A Painting Puzzle

Another week, another Riddler. This problem:

    You play a game with four balls: One ball is red, one is blue, one is green and one is yellow. They are placed in a box. You draw a ball out of the box at random and note its color. Without replacing the first ball, you draw a second ball and then paint it to match the color of the first. Replace both balls, and repeat the process. The game ends when all four balls have become the same color. What is the expected number of turns to finish the game?

This one revolves around finding the expected number of turns required to get from your starting configuration (all different colors) to the ending configuration (all the same). To do this we can set up a system of equations:

The 3 Ball Case:

We will be using the following notation: [\textup{A}_{1},\textup{A}_{2},\textup{A}_{3}, ... , \textup{A}_{n}] where A represents the number of colors with one ball representing them and n represents the quantity of balls. So in the 3 ball case we start with [3,0,0] because each of the three colors have one ball. One ball will be painted the same as another, giving you [1,1,0]. At this point you have a 2/3rds chance to use a whole turn that leaves you in a [1,1,0] (in essence calling itself) and a 1/3rds chance to get to the final [0,0,1]. To find the average number of turns spent in this loop I used:

ev(A) = \frac{2}{3}ev(A)+1
ev(A) = 3

therefore:

ev(\textup{3 Ball Case}) = 1 + ev(A) = 4

because it takes one turn to get the to A case.

The 4 Ball Case:

A similar set of equations can be set up:

S = [4,0,0,0]
A = [2,1,0,0]
B = [0,2,0,0]
C = [1,0,1,0]

ev(S) = ev(A) + 1
ev(A) = \frac{1}{6}ev(B) + \frac{1}{3}ev(C) + \frac{1}{2}ev(A) + 1
ev(B) = \frac{1}{3}ev(B) + \frac{2}{3}ev(C) + 1
ev(C) = \frac{1}{4}ev(B) + \frac{1}{2}ev(C) + 1

solving this gives us ev(S) = ev(\textup{4 Ball Case}) = 9

This can be expanded to show the general equation to be:

ev(n \textup{ Ball Case}) = (n-1)^{2}

Experimentally

This was done in Python as well to show the distribution:

 

4Balls.png

9Balls.png

 

import random
import copy
import matplotlib.pyplot as plt

num_balls = 4
iterations = 1000000

standard_array = []
for _ in range(0,num_balls):
 standard_array.append(_)

def game(array):
 working_array = copy.deepcopy(array)
 turns = 0
 while len(set(working_array))>1:
 rand_1 = 0
 rand_2 = 0
 while rand_1 == rand_2:
 rand_1 = random.randint(0,len(array)-1)
 rand_2 = random.randint(0,len(array)-1)
 working_array[rand_2] = working_array[rand_1]
 turns = turns + 1
 return turns

total_turns = 0
results = []
for i in range(0,iterations):
 val = game(standard_array)
 total_turns = total_turns + val
 results.append(val)
print("Average # of turns: " + str(float(total_turns/iterations)))

num_bins = len(set(results))
n, bins, patches = plt.hist(results, bins=list(set(results)), normed=1, facecolor='green', alpha=0.5)
plt.ylabel("Frequency")
plt.xlabel("Number of Turns")
plt.title("A Painting Puzzle with " + str(num_balls) + " balls\n in " + str(iterations) + " iterations")
plt.show()
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Pick A Card, Any Card

This was another Riddle, posed by Ollie. The question was:

    From a shuffled deck of 100 cards that are numbered 1 to 100, you are dealt 10 cards face down. You turn the cards over one by one. After each card, you must decide whether to end the game. If you end the game on the highest card in the hand you were dealt, you win; otherwise, you lose.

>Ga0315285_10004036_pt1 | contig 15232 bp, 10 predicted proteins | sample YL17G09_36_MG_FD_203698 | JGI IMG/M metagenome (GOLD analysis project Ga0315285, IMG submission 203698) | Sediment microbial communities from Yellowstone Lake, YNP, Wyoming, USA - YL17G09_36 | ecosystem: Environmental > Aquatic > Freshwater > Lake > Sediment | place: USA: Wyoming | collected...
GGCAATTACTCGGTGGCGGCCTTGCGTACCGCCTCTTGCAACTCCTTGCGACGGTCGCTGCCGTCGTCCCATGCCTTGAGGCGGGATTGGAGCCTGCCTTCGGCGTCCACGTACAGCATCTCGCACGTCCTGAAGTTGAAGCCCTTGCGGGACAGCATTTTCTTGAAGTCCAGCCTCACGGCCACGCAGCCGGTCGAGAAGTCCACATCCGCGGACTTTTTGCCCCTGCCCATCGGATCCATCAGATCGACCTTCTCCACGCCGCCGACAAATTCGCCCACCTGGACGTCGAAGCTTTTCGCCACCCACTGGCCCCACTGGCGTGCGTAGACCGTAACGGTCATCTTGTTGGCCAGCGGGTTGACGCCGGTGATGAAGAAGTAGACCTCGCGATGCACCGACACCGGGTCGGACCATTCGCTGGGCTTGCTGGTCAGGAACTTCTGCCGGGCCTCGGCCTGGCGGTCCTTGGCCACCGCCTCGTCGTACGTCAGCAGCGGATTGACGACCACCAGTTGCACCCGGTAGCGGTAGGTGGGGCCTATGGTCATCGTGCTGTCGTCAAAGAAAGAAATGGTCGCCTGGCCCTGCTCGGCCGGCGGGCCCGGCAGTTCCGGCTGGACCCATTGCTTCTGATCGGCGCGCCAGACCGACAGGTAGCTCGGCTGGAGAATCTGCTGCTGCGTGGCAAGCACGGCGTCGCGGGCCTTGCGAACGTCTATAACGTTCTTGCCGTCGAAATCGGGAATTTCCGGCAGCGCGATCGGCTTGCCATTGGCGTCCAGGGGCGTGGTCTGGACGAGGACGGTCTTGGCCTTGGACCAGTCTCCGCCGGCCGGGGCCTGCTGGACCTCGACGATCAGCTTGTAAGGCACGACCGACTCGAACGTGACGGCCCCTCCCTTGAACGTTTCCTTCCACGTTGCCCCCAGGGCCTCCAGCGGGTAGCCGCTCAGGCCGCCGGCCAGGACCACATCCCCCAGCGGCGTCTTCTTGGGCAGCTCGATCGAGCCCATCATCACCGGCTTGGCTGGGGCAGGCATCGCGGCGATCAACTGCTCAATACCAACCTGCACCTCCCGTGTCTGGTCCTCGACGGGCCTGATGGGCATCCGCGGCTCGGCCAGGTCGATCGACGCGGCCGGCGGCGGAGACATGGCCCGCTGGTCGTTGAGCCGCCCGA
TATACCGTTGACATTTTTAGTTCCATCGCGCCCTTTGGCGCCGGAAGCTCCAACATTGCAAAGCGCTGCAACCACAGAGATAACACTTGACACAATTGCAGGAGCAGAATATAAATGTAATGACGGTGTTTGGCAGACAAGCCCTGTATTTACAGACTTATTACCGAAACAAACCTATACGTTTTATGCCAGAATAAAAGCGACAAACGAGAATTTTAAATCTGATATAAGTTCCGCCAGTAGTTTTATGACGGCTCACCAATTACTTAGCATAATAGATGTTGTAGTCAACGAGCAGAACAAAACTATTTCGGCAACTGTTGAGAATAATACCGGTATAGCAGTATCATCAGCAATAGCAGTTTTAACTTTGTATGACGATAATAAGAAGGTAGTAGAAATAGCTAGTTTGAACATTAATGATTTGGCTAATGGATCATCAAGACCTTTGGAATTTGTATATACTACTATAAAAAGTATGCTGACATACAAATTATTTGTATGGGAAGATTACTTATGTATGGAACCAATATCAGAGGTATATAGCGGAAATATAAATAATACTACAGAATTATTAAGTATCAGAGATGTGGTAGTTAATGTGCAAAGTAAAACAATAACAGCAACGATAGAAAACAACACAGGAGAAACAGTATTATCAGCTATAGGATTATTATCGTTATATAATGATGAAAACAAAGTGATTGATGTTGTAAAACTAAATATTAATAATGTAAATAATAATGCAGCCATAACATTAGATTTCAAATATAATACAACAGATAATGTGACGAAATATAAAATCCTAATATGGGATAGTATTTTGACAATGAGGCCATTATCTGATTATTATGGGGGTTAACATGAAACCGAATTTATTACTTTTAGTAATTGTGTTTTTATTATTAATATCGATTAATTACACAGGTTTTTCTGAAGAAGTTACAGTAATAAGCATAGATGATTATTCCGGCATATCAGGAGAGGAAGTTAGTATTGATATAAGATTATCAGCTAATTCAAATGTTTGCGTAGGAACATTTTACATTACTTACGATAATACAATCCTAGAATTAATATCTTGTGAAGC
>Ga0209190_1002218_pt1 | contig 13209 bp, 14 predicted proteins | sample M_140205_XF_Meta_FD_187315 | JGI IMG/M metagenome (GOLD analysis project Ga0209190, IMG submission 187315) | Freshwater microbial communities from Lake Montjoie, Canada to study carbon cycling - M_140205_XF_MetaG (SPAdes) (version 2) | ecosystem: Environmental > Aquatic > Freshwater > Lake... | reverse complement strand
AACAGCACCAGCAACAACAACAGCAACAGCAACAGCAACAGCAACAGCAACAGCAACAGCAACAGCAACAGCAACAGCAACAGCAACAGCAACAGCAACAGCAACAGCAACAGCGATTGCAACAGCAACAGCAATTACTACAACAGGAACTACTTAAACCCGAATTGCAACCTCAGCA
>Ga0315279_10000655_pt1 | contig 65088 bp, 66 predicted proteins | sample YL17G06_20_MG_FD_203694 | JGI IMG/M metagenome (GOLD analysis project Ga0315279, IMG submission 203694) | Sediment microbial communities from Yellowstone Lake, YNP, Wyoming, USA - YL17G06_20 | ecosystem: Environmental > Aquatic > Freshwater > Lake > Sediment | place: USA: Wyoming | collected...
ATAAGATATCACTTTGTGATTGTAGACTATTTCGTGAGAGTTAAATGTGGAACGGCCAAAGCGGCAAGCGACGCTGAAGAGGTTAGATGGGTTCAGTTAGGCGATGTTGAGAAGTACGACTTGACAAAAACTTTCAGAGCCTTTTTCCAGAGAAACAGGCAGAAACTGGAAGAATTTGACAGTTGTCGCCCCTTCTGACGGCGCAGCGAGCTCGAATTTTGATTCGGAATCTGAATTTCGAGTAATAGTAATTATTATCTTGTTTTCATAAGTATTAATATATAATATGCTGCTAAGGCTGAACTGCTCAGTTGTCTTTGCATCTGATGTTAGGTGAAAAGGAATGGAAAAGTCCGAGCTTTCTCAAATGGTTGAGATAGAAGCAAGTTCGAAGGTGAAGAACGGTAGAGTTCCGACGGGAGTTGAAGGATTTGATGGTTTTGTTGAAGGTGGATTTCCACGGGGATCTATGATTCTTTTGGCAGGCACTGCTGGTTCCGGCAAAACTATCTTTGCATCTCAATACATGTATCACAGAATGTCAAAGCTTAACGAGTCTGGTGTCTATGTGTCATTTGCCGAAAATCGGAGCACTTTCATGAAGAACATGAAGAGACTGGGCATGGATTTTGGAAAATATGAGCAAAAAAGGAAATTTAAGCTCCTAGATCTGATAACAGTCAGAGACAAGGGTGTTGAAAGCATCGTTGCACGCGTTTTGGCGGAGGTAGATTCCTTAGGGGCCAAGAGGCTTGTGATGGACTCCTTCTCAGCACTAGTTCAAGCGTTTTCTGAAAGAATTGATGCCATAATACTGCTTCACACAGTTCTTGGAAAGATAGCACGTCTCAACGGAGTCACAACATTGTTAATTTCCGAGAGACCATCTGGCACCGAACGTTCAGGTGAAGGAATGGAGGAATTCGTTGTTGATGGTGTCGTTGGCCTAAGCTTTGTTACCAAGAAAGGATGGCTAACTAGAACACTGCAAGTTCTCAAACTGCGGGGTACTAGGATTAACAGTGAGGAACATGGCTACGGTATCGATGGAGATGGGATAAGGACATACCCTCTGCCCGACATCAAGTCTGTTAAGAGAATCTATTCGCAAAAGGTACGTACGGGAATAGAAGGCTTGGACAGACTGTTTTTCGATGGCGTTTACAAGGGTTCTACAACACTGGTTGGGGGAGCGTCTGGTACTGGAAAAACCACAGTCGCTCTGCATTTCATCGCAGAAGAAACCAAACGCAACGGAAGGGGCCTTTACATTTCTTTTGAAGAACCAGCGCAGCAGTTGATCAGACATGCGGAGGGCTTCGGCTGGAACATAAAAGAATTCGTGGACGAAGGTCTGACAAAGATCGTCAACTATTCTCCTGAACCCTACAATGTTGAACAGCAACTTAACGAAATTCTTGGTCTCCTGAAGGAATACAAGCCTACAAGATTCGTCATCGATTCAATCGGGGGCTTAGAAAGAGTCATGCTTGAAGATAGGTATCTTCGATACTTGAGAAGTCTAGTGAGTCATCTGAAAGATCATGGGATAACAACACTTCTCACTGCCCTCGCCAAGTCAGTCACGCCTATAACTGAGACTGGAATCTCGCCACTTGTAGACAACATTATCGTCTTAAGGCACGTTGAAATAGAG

What is the strategy that optimizes your chances of winning? How does the strategy change as the sizes of the deck and the hand are changed?

So up to ten times you pick up a card from the deck and decide to ACCEPT or PASS it. The criteria for selection was:

  1. If it is the last card you must ACCEPT it
  2. If you PASSED a card larger than your current card then you must pass this (unless this violates rule #1)
  3. If there is a fifty percent chance or higher that all the consecutive cards are smaller then ACCEPT the current card (unless this violates rule #2)

The equation for determining if all the consecutive cards are smaller than the current card is:

CodeCogsEqn (9).gif

where i is the index of the card you are evaluating (the first card would be 0, the second would be 1, etc.)

The result for the 10 card hand size, 100 card deck is that you can successfully determine the card 62.2% of the time. This changes with as follows:

Continue reading

Chess Domination

Domination is a state achieved in chess when all unoccupied squares are threatened by a piece. Its a combinatorics problem that match people like to think about — more can be read about it here

I ended up just brute forcing the problem which is like wrong but it ended up being kinda cool to see just how many iterations it takes. I ended up just having it run on a second monitor for a day or so to see how close to the optimal solution it could get.

Continue reading

a puzzle about domestic boundaries

Another week, another riddler. The problem is:

    Consider four square-shaped ranches, arranged in a two-by-two pattern, as if part of a larger checkerboard. One family lives on each ranch, and each family builds a small house independently at a random place within the property. Later, as the families in adjacent quadrants become acquainted, they construct straight-line paths between the houses that go across the boundaries between the ranches, four in total. These paths form a quadrilateral circuit path connecting all four houses. This circuit path is also the boundary of the area where the families’ children are allowed to roam.

    What is the probability that the children are able to travel in a straight line from any allowed place to any other allowed place without leaving the boundaries? (In other words, what is the probability that the quadrilateral is convex?)